But leave that aside. After all, whatever contributions the unborn may make to society are unrealized potential, nothing more.

Consider the ethical side. Consider that abstract concept of rights. Surely if they mean anything, they mean that you should have some sort of meaningful say, at least, in whether or not you reproduce.

Of course, the question is, do they, in fact, mean anything at all?

The boy thought long and hard after this story, considering. Finally he said, "That was not a nice story."

The man agreed. "No. It was not meant to be nice."

"But will there be more Lost Peoples? Will they be able to be what they once were, again?"

The man only shook his head. "That will be up to you and your friends to decide, in the future. It may well be that we're all Lost People now. That it is simply too late to come back from where we've gone."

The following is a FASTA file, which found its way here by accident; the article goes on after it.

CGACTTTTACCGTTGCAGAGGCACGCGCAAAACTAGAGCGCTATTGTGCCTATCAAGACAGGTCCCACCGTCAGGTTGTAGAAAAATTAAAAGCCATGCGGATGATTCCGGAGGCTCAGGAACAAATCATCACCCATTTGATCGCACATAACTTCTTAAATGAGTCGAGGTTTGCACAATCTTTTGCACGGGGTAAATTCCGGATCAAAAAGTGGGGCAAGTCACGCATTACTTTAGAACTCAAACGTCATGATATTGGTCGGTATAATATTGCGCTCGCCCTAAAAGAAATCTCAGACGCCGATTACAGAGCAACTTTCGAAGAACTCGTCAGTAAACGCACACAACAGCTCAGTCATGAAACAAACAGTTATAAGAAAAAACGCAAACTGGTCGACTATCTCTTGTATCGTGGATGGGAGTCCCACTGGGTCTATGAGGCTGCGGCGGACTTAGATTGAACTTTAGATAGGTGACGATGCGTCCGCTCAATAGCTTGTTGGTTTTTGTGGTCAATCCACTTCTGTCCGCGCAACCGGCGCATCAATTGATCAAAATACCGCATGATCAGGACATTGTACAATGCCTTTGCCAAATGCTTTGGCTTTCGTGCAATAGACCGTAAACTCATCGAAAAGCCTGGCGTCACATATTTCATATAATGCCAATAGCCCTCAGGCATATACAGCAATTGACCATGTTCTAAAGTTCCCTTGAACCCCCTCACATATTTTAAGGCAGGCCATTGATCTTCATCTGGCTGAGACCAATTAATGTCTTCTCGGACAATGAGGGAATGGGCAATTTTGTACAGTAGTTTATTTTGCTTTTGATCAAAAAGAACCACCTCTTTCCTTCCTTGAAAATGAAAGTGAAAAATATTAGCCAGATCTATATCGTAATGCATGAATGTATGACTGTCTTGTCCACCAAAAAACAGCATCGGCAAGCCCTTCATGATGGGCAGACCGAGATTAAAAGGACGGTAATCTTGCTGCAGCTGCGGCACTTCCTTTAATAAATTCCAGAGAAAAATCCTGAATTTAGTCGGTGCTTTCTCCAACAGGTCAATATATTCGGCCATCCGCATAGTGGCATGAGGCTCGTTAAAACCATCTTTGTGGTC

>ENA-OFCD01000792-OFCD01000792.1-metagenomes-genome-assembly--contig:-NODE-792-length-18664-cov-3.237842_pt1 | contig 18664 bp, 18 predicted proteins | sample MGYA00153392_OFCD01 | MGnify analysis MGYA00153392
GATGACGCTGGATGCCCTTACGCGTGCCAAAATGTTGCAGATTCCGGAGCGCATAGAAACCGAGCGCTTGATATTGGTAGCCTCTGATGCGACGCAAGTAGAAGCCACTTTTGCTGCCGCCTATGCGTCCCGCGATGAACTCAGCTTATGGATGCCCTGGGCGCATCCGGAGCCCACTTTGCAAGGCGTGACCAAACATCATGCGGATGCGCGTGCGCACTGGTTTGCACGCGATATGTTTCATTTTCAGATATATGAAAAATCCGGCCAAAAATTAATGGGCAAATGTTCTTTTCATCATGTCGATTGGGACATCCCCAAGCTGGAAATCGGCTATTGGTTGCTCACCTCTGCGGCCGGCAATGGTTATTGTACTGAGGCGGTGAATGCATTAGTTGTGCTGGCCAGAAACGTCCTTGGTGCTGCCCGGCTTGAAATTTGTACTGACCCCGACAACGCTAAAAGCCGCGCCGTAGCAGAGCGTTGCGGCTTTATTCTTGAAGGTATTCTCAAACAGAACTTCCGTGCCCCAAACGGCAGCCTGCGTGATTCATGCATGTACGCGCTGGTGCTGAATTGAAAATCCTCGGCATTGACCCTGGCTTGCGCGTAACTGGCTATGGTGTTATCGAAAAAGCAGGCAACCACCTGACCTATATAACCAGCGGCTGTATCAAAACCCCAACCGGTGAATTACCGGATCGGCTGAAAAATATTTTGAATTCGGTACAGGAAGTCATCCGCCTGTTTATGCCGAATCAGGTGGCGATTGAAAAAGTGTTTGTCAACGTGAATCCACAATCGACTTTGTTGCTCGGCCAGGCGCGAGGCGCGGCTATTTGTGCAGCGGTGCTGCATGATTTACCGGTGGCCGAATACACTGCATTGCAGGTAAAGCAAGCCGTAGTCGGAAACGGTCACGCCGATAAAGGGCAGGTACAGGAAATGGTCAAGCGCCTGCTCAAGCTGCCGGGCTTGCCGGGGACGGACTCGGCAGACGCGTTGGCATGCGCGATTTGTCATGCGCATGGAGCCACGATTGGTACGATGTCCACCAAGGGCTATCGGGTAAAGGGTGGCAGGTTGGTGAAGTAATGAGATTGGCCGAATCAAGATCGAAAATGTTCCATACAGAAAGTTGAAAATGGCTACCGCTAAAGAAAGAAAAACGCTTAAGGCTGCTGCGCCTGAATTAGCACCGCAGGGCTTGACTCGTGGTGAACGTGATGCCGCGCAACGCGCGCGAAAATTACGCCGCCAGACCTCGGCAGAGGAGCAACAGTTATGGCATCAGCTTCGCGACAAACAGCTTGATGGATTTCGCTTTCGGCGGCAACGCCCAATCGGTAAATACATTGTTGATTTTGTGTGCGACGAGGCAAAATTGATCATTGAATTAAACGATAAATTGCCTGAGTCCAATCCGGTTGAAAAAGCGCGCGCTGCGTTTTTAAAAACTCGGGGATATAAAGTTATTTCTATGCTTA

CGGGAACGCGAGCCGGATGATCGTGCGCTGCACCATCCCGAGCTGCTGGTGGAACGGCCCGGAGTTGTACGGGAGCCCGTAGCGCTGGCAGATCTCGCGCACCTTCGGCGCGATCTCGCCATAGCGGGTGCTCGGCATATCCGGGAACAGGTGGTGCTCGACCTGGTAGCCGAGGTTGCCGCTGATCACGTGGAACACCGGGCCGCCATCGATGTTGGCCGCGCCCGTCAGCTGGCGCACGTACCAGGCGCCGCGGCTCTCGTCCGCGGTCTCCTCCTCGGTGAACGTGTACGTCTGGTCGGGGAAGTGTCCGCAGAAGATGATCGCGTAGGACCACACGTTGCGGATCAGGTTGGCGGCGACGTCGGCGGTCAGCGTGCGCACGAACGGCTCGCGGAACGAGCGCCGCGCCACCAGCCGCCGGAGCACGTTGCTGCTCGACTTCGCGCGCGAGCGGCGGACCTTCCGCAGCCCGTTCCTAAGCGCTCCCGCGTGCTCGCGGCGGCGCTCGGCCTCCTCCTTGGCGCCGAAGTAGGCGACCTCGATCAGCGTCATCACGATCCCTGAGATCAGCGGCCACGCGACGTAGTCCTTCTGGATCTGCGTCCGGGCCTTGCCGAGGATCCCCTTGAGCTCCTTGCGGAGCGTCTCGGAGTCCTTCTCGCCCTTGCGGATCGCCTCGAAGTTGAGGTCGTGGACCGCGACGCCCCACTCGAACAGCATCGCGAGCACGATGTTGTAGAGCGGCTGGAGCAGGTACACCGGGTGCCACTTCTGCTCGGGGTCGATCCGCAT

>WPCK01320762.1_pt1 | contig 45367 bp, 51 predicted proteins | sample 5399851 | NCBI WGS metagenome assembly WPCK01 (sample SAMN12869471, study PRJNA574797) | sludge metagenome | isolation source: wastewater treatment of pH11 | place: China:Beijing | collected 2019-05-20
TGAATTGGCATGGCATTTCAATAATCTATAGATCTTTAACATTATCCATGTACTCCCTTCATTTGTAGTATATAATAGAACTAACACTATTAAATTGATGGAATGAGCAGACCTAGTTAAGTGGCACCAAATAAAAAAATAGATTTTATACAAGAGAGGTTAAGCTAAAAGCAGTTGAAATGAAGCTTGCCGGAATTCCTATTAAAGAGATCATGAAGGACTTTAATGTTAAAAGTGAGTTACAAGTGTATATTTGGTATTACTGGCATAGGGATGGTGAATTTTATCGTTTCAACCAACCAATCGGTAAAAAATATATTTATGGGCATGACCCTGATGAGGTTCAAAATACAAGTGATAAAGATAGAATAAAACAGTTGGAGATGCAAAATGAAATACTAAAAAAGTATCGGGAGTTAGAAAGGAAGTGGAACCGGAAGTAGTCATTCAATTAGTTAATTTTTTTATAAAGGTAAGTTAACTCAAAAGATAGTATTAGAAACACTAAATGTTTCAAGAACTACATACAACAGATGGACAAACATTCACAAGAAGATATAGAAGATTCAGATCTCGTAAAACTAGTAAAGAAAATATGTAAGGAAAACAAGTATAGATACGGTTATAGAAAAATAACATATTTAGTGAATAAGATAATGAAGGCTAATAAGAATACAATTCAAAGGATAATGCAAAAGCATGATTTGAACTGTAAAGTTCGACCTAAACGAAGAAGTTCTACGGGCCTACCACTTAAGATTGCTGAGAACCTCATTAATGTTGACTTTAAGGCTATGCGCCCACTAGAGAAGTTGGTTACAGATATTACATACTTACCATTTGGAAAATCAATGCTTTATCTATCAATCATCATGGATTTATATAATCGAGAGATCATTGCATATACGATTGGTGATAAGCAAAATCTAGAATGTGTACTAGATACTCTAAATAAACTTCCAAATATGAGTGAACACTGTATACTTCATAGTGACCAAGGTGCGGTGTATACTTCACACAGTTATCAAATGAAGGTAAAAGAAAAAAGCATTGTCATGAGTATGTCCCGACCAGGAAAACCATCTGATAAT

The boy stood, brushed off his clothes. "You do not believe that," he said, with certainty.

The man only shook his head again. "I don't know what I believe any more," he said quietly.


More Information

Breeding Better Citizens: A hidden history of the United States (ABCNews-20/20)

Norplant: A contraceptive with the potential for abuse (American Civil Liberties Union)

Broken Treaties, Empty Promises: An Introduction to Native American Women's Reproductive Health Issues (Women of Color Partnership)

Forced Sterilizations: Sterilization of Native American Women (Bruce Johanssen)

A Look at the Indian Health Service Policy of Sterilization, 1972-1976 by Charles R. England